Professor Greg Michaelson is supporting the Data Education in Schools research strand with a longstanding interest in how people understand programs, and in the pedagogic bases for teaching programming.
In 2018, Greg, with Liam Doyle (visiting Research Assistant from Heriot-Watt University), carried out a pilot study of young people's competences with abstraction for programming, in three local schools, using an instrument developed with Professor Judy Robertson. Preliminary results suggest that, while all subjects could perform the abstraction tasks, a minority could not fully represent them. A further study is planned.
Greg also had his paper 'Programming Paradigms, Turing Completeness and Computational Thinking' published in the Journal of the Art, Science, and Engineering of Programming. This critiques contemporary notions of programming paradigm, with implications for Computing curricula.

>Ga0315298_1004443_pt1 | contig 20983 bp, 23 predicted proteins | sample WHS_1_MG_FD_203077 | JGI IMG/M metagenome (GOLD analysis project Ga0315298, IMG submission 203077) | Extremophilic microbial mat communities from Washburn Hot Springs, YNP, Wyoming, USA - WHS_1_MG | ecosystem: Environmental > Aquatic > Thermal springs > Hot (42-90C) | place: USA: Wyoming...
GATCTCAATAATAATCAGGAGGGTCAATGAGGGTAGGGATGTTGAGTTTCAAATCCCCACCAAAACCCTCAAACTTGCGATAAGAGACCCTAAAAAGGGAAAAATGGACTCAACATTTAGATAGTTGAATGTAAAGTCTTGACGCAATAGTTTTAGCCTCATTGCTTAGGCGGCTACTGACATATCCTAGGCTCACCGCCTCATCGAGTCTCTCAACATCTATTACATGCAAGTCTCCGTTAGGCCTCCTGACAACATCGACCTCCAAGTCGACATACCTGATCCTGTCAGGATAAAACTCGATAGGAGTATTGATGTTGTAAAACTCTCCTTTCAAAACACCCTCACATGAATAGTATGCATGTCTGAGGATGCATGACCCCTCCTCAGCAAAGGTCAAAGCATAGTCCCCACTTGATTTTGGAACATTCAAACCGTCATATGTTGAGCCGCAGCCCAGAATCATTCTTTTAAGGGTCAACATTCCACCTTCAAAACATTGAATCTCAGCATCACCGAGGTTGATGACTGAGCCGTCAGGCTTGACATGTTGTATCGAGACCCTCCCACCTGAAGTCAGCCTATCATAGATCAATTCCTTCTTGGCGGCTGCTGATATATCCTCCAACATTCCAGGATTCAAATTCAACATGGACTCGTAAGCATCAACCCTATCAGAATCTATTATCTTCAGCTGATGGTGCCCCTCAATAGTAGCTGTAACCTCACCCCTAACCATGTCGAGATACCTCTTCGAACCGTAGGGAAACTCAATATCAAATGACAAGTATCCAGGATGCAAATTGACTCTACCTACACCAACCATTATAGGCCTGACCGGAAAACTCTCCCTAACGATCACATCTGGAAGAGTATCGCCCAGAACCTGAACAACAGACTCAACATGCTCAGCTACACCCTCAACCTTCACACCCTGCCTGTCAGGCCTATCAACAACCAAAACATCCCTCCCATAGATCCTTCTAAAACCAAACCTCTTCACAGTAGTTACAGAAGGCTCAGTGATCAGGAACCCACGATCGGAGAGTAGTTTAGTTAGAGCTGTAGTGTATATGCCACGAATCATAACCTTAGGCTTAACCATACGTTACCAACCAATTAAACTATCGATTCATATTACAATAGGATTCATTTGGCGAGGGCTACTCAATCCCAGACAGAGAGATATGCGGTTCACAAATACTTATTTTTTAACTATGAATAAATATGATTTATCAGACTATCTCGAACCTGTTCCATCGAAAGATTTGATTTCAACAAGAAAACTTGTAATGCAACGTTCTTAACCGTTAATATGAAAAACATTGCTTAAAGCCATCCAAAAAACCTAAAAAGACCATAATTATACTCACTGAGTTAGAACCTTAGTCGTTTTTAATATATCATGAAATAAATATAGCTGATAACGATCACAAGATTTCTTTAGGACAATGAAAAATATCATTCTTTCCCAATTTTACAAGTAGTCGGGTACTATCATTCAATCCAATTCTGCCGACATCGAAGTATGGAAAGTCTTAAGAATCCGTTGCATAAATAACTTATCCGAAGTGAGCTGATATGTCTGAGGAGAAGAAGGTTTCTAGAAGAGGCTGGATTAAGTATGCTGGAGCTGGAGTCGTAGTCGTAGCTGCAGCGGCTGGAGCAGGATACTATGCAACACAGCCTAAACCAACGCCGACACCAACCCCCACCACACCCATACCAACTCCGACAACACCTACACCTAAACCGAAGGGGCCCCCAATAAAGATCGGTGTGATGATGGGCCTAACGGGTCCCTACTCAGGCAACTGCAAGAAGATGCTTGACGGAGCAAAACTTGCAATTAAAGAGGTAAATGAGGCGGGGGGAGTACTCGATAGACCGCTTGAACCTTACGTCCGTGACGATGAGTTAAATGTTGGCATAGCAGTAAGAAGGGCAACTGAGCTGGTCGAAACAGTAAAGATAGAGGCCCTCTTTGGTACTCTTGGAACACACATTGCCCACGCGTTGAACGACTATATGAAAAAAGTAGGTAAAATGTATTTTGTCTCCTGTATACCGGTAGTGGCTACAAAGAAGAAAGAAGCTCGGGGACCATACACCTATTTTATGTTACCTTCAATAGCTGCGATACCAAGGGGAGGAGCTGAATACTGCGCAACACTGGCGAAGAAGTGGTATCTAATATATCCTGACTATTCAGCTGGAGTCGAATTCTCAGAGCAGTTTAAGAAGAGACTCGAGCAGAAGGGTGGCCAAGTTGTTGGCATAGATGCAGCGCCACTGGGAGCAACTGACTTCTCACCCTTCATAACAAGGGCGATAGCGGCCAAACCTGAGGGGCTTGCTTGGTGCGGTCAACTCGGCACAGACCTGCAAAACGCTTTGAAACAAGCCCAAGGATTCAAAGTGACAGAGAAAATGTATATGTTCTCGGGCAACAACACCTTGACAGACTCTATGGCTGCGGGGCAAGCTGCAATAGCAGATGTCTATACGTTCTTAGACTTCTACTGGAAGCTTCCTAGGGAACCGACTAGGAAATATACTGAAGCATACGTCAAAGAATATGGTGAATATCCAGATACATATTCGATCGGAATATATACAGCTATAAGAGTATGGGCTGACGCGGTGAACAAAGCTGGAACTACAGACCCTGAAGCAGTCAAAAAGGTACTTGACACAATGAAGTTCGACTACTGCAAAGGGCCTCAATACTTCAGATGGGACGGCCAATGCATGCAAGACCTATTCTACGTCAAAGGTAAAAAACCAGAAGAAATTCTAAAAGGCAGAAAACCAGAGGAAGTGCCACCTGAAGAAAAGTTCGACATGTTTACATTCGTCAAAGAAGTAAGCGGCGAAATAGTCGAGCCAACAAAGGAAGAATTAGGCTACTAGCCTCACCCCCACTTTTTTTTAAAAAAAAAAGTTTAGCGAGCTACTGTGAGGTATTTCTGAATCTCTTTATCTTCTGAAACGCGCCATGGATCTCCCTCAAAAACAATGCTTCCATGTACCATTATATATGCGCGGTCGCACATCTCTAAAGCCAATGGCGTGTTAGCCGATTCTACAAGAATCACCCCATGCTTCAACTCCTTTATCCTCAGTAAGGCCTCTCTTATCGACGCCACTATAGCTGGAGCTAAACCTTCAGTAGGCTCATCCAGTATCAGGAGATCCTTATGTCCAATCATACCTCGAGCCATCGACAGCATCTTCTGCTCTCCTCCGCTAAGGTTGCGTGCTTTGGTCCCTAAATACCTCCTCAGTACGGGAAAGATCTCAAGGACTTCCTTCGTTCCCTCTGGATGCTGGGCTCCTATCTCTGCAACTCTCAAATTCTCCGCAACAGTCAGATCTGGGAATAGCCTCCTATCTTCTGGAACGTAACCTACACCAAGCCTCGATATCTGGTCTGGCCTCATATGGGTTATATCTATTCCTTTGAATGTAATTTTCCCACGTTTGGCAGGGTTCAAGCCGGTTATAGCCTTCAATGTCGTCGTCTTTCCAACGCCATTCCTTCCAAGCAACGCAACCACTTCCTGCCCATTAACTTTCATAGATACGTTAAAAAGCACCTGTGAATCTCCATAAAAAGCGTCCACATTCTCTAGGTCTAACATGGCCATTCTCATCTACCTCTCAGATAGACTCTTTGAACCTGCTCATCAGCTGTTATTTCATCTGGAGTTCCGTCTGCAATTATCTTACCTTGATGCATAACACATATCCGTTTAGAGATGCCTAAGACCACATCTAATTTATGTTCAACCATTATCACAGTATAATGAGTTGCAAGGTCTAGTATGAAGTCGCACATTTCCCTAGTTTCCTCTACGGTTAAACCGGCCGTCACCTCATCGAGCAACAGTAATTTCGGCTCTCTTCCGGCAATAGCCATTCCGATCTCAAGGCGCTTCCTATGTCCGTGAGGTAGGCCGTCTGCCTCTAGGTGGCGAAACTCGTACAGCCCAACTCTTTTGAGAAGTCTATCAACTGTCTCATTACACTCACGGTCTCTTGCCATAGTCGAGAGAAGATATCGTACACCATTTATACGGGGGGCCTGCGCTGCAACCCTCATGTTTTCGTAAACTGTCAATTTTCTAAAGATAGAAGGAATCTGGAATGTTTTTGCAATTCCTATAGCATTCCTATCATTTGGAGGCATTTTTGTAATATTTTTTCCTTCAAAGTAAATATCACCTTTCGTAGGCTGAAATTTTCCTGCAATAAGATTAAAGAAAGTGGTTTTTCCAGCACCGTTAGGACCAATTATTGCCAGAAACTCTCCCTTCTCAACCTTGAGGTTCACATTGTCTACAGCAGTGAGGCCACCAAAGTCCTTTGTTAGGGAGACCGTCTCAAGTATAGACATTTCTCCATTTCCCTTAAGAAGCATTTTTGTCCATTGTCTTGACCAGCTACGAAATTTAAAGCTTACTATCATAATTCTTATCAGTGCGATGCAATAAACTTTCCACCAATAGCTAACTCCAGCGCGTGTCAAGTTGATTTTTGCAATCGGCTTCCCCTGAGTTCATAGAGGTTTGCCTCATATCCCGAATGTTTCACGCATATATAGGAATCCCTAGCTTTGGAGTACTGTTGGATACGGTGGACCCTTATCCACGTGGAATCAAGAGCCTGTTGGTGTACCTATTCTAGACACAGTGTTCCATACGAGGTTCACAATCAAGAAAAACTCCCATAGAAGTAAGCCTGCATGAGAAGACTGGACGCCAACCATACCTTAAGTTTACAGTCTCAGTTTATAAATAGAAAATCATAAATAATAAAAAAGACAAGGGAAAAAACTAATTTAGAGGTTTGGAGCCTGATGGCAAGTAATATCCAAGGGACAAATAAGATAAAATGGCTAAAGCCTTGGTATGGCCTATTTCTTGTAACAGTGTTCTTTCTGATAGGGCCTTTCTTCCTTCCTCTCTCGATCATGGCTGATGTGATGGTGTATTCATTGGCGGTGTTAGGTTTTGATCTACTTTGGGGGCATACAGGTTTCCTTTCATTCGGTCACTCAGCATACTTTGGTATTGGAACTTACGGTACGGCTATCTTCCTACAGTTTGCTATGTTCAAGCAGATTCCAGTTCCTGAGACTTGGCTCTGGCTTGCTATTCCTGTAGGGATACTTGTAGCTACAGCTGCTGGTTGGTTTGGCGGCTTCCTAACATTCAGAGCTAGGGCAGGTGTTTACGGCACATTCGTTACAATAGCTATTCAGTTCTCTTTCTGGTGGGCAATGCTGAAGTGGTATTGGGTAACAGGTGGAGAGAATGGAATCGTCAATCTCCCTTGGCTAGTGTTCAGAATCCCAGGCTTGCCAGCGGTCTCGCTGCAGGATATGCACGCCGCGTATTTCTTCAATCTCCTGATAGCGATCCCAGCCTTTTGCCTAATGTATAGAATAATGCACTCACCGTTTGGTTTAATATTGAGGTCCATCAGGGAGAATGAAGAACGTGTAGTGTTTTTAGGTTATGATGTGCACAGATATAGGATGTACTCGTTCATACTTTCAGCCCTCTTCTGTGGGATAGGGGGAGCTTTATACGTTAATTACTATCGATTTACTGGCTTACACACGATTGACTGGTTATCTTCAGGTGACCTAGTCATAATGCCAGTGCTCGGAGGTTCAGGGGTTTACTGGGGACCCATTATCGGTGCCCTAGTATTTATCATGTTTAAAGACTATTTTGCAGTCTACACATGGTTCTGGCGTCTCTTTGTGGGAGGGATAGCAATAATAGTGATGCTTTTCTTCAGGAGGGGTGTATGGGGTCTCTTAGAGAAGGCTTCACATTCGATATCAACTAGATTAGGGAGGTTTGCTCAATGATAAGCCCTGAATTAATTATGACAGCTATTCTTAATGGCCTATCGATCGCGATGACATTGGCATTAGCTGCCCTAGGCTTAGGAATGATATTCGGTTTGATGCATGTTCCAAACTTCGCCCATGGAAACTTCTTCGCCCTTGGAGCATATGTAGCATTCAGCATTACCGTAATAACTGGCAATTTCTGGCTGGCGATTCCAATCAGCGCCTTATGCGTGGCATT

The notion of programming paradigms, with associated programming languages and methodologies, is a well established tenet of Computer Science pedagogy, enshrined in international curricula. However,this notion sits ill with Kuhn’s classic conceptualisation of a scientific paradigm as a dominant world view, which supersedes its predecessors through superior explanatory power.
Furthermore, it is not at all clear how programming paradigms are to be characterised and differentiated. Indeed, on closer inspection, apparently disparate programming paradigms are very strongly connected. Rather, they should be viewed as different traditions of a unitary Computer Science paradigm of Turing complete computation complemented by Computational Thinking.